“This would make an ACO accountable for the quality and financial performance of some of its assigned beneficiaries with little opportunity to manage these beneficiaries’ care,” Childs said.

Other ACO changes include:

  • Allowing beneficiaries who voluntarily align with a nurse practitioner, physician assistant, certified nurse specialist, or a physician with a specialty not used in assignment to be prospectively assigned to an ACO if the clinician they align with is participating in an ACO
  • Revising the definition of primary care services used in beneficiary assignment
  • Reducing the MSSP core quality measure set by eight measures

New Technology Options

A lower-level policy change that could have far-reaching impacts for clinicians is the “newly opened door for reimbursement of technology-based communication tools and remote-patient monitoring tools,” said Carrie Nixon, JD, managing partner of the Nixon Law Group in Fairfax, Va.

The final rule included a first-time differentiation between telehealth and remote-patient monitoring tools, Nixon said in an interview. That separation was key because Medicare payment for telehealth is subject to strict statutory limitations on its provision in rural or underserved locations, as well as requiring patients to receive telehealth care at specific clinical sites.

“For a long time, people have been scratching their heads going, ‘How do we get around this without an act of Congress,” Nixon said.

The change will allow 11 new codes related to remote communication and monitoring. The new provisions move far beyond the single billing code for remote-patient monitoring that CMS allowed—for the first time—in 2018.

“Now we have a situation where physicians are able to make use of remote-patient monitoring technology, whether that is a platform a patient uses to interact with their providers or it is associated with some kind of device monitor,” Nixon said.

Technology, such as blood pressure or glucose monitors, that wirelessly transmits patient data from their home to providers can produce significant clinical benefits and reduce readmissions and avoidable use of emergency departments, she said. Despite previously being uncompensated by Medicare, the technology holds great potential to improve outcomes under new payment models, she said.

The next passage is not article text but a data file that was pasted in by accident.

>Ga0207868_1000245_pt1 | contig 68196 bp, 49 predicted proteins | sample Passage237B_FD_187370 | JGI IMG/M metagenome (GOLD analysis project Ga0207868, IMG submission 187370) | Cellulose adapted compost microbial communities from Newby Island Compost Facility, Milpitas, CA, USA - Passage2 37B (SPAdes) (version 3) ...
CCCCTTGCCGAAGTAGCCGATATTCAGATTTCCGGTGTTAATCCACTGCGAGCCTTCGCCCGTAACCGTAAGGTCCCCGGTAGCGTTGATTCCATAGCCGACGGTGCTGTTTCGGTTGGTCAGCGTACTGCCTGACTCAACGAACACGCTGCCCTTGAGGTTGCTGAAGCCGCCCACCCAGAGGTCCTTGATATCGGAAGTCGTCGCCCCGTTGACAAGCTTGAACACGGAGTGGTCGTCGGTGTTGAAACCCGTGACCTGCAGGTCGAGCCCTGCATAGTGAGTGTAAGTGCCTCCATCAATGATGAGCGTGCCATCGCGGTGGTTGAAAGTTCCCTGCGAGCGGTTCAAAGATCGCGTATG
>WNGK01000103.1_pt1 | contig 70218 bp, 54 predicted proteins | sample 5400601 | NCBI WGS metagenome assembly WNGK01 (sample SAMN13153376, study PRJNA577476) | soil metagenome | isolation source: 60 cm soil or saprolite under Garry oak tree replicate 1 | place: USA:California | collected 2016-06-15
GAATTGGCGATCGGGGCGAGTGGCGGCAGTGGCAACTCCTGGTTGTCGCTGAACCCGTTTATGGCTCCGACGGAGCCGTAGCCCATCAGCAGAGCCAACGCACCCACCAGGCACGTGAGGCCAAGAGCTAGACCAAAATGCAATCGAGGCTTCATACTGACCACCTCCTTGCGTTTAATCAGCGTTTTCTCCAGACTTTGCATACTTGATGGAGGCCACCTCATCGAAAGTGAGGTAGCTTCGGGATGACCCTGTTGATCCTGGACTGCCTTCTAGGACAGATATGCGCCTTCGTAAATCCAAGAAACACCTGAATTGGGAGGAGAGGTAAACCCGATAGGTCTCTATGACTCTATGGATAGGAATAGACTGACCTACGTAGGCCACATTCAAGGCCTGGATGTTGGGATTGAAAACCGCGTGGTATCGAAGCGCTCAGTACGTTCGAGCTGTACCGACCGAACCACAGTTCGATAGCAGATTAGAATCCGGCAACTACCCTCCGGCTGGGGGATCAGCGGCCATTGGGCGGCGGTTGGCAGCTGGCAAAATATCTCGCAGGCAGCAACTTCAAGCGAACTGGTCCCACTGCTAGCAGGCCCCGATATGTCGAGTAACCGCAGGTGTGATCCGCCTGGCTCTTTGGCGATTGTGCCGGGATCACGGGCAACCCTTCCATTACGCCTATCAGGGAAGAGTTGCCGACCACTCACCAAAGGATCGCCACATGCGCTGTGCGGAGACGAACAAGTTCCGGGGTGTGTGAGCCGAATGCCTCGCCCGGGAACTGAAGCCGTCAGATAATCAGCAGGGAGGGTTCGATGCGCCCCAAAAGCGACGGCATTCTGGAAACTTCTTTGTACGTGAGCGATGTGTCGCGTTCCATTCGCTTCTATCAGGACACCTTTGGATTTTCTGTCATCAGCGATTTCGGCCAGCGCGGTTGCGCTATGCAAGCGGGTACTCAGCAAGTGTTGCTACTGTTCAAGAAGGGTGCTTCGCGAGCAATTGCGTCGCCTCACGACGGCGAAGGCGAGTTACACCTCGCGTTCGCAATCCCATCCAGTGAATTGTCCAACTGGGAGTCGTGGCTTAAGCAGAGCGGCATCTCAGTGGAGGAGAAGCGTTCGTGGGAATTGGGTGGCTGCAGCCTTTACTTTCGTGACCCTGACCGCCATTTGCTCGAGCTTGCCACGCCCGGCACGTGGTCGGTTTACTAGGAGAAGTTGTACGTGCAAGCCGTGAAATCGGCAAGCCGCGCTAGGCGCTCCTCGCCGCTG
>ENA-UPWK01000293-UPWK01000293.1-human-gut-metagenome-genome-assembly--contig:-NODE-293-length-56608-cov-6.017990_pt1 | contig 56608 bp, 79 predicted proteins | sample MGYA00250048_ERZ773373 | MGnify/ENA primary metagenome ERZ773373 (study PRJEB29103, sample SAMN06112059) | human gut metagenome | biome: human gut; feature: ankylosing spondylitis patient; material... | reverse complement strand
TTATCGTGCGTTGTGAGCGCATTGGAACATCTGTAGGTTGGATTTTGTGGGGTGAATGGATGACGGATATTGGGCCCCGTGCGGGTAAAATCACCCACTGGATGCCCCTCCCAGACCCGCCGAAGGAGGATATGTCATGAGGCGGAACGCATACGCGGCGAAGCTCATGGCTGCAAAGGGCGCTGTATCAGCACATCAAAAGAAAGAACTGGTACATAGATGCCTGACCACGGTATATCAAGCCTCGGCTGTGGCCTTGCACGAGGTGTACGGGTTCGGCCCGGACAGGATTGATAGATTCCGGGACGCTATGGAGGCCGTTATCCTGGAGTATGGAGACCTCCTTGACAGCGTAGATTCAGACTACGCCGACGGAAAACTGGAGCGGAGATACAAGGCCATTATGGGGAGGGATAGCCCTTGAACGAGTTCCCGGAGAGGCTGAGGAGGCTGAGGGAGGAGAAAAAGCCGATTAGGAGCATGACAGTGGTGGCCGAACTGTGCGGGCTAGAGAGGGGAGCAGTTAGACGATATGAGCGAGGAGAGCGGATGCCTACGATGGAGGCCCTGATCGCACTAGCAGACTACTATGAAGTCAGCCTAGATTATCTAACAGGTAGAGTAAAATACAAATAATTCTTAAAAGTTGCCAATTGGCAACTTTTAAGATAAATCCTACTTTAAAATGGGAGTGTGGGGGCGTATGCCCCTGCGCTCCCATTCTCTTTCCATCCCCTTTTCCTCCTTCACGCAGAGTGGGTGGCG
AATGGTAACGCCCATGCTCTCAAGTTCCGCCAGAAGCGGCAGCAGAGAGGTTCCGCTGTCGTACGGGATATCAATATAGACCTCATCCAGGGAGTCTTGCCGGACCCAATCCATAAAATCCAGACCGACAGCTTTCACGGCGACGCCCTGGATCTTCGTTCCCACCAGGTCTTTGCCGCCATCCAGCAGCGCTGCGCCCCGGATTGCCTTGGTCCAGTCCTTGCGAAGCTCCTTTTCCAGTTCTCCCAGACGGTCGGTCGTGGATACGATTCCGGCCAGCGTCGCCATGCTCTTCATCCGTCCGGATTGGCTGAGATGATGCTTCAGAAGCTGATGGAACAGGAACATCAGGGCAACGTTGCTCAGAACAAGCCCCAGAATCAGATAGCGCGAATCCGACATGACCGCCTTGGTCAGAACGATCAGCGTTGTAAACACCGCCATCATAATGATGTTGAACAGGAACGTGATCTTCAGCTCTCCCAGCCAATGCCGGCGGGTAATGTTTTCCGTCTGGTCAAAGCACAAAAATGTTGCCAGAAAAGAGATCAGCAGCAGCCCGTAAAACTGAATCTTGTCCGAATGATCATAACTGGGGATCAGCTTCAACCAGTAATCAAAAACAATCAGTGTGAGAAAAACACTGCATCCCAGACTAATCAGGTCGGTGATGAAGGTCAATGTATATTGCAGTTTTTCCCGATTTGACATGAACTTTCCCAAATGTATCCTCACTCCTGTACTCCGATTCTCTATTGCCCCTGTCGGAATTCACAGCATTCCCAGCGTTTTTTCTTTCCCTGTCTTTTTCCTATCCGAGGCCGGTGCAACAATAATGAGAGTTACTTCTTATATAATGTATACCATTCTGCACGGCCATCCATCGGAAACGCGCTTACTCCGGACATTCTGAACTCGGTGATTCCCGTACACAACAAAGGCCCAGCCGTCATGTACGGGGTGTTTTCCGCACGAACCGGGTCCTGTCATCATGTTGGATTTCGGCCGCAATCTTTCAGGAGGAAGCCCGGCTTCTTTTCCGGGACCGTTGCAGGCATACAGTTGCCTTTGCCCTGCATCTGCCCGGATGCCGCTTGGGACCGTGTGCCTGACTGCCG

Other Provisions

The final rule implemented two changes to restrictions on physician self-referrals. One provision largely codified an existing documentation approach, William Mathias, a shareholder in the Health Law Group in Baker Donelson's Baltimore office, said in an interview

A more significant change will allow physician signatures to be added to documentation requirements more often than once every three years per physician, as is the limit now for retroactive signatures.

“We have gotten some questions from clients about it,” Mathias said, referring to hospitals’ discovery of missing signatures when self-auditing their documentation. Failure to include such signatures could result in “technical violations” of self-referral rules.

The final rule cuts Part B drug payments based on the wholesale acquisition cost (WAC). Beginning Jan. 1, 2019, WAC-based payments for Part B drugs will have a 3 percent add-on instead of the current 6 percent addition.

“This change in policy will help curb excessive spending, especially for new drugs with high launch prices, and will also decrease beneficiary cost sharing,” wrote CMS officials.


Rich Daly is a senior writer/editor in HFMA’s Washington, D.C., office. Follow Rich on Twitter: @rdalyhealthcare 

Publication Date: Monday, November 05, 2018